When Microsoft unveiled its next gen gaming console, the Xbox One, much attention was paid to a controversial and restrictive DRM policy that essentially saw users requiring an internet connection to play all games and restricted the free trade in secondhand titles. Not any more.
According to a statement from Redmond, the company has listened to the ‘candid feedback’ (aka howls of protest) and made the following changes:
“An internet connection will not be required to play offline Xbox One games – After a one-time system set-up with a new Xbox One, you can play any disc-based game without ever connecting online again. There is no 24 hour connection requirement and you can take your Xbox One anywhere you want and play your games, just like on Xbox 360.
Trade-in, lend, resell, gift, and rent disc-based games just like you do today – There will be no limitations to using and sharing games, it will work just as it does today on Xbox 360.”
Ditching other features
All good, yes? Well, yes and no to be honest, as the company is also having to ditch a few other features as well, which had looked quiet interesting. “We imagined a new set of benefits such as easier roaming, family sharing, and new ways to try and buy games,” the statement continued. “[Now] the sharing of games will work as it does today, you will simply share the disc. Downloaded titles cannot be shared or resold. Also, similar to today, playing disc-based games will require that the disc be in the tray.”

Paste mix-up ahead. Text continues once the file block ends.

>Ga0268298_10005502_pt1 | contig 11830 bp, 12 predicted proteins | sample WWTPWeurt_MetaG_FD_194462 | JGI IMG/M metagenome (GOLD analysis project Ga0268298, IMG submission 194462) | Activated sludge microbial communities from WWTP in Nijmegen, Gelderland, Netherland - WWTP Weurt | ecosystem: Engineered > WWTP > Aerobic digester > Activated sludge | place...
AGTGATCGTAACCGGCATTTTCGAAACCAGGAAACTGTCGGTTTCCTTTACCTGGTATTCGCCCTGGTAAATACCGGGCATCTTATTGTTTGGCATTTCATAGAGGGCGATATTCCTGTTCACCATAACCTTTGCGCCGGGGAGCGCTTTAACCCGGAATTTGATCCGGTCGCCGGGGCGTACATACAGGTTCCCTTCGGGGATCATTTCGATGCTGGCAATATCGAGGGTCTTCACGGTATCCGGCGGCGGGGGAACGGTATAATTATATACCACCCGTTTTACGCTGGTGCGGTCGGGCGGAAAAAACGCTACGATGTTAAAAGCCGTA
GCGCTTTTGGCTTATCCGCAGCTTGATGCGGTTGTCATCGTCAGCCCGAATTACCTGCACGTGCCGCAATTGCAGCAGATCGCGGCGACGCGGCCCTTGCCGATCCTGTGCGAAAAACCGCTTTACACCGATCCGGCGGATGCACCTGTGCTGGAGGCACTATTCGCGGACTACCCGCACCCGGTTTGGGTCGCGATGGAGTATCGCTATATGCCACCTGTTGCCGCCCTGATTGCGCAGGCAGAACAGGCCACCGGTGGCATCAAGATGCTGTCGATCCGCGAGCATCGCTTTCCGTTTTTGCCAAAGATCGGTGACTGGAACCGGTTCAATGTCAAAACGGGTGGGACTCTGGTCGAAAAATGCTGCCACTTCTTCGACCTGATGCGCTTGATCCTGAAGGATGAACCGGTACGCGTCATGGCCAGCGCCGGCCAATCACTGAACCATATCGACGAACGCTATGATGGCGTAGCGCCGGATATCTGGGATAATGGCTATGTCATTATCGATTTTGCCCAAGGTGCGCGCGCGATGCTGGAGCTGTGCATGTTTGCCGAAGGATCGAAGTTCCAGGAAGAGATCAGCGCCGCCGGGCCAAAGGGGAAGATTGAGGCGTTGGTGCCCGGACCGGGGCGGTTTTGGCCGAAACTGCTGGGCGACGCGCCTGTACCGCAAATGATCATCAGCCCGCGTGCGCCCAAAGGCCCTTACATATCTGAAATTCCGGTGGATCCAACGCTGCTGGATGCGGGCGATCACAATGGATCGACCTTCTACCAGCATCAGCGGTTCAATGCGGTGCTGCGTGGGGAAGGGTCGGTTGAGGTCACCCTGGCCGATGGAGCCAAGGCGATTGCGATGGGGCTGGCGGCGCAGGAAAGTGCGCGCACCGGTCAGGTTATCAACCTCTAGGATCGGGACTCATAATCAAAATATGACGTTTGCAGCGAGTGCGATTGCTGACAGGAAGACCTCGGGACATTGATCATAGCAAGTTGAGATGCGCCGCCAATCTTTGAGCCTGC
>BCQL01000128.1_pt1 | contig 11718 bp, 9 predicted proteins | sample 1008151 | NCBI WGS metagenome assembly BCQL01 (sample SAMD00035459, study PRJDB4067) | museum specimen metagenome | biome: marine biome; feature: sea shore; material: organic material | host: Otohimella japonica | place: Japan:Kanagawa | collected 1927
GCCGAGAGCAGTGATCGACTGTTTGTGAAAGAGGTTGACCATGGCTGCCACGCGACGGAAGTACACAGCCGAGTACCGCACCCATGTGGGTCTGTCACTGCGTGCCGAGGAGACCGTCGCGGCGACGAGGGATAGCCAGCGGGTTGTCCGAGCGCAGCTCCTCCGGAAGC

All of which is an interesting lesson in both consumer power and the mess that is current thinking about DRM. That Microsoft got it quite so wrong with its user base is salutary; that no-one has yet properly worked out a model that marries the flexibility of the cloud with the comfort and robustness of old school physical media is worrying. Other media organisations take note.